What Are The Advantages of a Plastic Conservatory Roof?
Purchasing a conservatory or orangery is a significant investment. Choosing the materials that you want your conservatory or orangery to be built from isn’t a decision to be taken lightly.
But what about the conservatory roof? What materials should that be made from?
While orangeries are designed and constructed with a perimeter roof or a suspended roof lantern, conservatories can have a number of different styles of roof, constructed from different materials.
So if you’re wondering what material will work best for your conservatory, or if you need to re-roof your conservatory, you’ll need to know what conservatory roof material options you have.
Conservatory Roof Materials
There used to be only one roof option for conservatories – polycarbonate.
But this early plastic roof was not designed for the long term. Common complaints for a conservatory with a polycarbonate roof was that it leaked, it overheated, it had cold spots and it had very poor sound insulation.
But recent advances in conservatory roof material technology means that these issues are a thing of the past.
In fact, there is a whole raft of conservatory roof materials that your conservatory could be constructed from, including:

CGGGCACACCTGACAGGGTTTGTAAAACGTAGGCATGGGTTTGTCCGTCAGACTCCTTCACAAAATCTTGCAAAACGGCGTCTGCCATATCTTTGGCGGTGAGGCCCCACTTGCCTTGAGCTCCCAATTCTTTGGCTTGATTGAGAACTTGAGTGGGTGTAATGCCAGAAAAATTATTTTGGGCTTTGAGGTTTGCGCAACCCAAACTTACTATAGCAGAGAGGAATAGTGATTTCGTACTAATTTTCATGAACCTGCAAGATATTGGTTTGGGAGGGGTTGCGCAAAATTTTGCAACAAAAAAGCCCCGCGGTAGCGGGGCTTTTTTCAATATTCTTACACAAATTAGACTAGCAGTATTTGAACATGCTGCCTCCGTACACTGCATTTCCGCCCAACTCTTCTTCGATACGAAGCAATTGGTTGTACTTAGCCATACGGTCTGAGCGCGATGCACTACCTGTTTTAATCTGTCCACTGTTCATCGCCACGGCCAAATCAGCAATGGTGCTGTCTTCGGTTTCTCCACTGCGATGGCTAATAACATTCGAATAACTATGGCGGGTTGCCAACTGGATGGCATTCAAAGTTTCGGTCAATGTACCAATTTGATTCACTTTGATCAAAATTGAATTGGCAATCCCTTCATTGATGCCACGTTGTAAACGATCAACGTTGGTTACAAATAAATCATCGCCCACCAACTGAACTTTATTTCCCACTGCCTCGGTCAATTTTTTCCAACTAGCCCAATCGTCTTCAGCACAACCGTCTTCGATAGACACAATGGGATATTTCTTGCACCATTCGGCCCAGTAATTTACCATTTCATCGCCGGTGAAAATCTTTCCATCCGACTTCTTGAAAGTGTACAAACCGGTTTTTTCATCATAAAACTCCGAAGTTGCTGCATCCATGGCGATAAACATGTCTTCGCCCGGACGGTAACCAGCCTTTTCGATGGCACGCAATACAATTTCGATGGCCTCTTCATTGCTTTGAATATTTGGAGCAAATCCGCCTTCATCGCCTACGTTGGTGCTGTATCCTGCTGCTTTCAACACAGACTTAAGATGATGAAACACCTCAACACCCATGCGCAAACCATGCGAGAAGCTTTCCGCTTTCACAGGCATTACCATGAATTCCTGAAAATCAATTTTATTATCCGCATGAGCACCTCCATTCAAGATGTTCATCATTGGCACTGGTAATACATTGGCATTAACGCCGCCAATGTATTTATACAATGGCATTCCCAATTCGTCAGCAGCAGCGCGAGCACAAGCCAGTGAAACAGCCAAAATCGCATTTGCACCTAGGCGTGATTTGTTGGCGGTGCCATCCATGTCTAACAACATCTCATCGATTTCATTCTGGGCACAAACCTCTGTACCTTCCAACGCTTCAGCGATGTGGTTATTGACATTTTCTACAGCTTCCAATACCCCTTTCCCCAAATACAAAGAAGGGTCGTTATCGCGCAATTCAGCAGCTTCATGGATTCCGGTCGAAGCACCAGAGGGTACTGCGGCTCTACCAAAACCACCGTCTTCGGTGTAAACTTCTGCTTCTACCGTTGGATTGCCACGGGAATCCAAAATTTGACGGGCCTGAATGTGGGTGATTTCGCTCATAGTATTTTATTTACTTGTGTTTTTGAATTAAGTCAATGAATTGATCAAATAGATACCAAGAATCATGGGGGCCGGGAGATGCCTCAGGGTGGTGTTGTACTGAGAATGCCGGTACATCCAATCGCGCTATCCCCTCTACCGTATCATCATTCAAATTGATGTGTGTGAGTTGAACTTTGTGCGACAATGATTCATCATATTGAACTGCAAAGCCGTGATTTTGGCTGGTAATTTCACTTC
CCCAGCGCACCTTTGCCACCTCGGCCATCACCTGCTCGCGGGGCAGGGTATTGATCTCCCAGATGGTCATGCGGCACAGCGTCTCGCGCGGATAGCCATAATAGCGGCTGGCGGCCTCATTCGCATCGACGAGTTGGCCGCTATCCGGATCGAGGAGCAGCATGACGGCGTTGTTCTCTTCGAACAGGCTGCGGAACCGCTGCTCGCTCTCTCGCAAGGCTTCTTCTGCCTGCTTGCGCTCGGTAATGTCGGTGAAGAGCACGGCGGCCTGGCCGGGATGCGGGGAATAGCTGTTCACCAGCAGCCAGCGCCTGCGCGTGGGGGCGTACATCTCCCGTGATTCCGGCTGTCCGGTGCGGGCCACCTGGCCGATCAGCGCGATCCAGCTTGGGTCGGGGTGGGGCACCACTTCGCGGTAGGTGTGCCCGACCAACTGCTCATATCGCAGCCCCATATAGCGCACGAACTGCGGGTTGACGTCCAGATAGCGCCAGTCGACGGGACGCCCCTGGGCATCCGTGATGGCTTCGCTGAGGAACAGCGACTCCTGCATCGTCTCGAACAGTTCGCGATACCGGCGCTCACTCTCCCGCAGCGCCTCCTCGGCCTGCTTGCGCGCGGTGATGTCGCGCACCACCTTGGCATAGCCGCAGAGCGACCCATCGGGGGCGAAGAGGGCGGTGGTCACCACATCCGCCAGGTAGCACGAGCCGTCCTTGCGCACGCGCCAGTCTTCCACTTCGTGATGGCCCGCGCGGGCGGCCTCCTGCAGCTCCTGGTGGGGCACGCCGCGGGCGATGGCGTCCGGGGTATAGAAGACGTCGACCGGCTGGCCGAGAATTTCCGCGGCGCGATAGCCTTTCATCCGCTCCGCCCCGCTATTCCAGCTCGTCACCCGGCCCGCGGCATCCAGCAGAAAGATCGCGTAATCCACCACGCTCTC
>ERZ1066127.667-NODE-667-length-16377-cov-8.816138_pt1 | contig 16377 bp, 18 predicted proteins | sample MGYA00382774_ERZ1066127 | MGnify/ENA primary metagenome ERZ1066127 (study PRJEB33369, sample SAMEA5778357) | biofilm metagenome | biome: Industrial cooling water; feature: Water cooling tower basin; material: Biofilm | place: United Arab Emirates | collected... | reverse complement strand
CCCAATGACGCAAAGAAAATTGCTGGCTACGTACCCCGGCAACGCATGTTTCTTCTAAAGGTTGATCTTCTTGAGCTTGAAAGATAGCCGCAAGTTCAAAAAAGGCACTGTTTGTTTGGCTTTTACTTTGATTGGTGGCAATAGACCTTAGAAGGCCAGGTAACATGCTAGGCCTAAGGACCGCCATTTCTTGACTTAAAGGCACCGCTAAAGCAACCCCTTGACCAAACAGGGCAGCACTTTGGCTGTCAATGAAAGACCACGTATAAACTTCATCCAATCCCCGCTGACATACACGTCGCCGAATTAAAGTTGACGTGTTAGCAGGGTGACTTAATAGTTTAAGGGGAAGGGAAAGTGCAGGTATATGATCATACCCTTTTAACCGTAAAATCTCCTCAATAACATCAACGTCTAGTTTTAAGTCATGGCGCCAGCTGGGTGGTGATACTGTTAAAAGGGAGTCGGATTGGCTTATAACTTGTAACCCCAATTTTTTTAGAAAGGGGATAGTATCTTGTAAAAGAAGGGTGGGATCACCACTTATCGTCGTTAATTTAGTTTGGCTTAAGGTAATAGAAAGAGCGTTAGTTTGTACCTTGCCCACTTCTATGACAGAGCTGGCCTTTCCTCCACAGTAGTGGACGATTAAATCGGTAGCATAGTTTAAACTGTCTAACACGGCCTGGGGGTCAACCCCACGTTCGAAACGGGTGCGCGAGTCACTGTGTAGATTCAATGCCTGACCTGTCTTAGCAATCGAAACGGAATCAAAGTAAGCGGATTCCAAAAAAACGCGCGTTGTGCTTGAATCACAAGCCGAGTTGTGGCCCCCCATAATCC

- Roof lantern
- Modern polycarbonate
Glass conservatory roof
A glass conservatory roof will provide a sleek finish for your extension, available in any size or shape and constructed from strong aluminium frames which hold the glass panels in place.
These glass and aluminium units are thermally efficient. Gone are the days of a glass roofed conservatory being boiling in the summer and freezing in the winter. A glass conservatory roof is a high performance roof that can reflect the sun’s heat and glare, meaning you can use your conservatory all year round.
However, a glass roof comes at a premium.
If you’ve had an orangery installed, you’ll likely opt for a roof lantern to finish the extension off beautifully. A roof lantern sits atop the room like a crown, providing a focal point and allowing light to flood even the darkest of extensions.
Roof lantern designs are incredibly flexible, and you can choose the shape of yours, the colour of the frame, the pitch of the roof, even the glass type.
But again, a roof lantern comes at a cost.
Tiled conservatory roof
Some conservatory owners opt to have a tiled conservatory roof to mitigate against the issues of old – those associated with an aging polycarbonate roof. But the point of a conservatory is to construct a sunroom that can be used all year round, which lets in the maximum amount of light possible.
And a tiled conservatory roof, while being naturally thermal efficient and able to fit in with most architectural designs, by their very nature, prevent the sun from streaming through the roof.
Plus, tiling your conservatory roof won’t be cheap.
Polycarbonate conservatory roof
Polycarbonate plastic is a transparent polymer that is extremely impact resistant, frequently used to reinforce bullet-proof glass.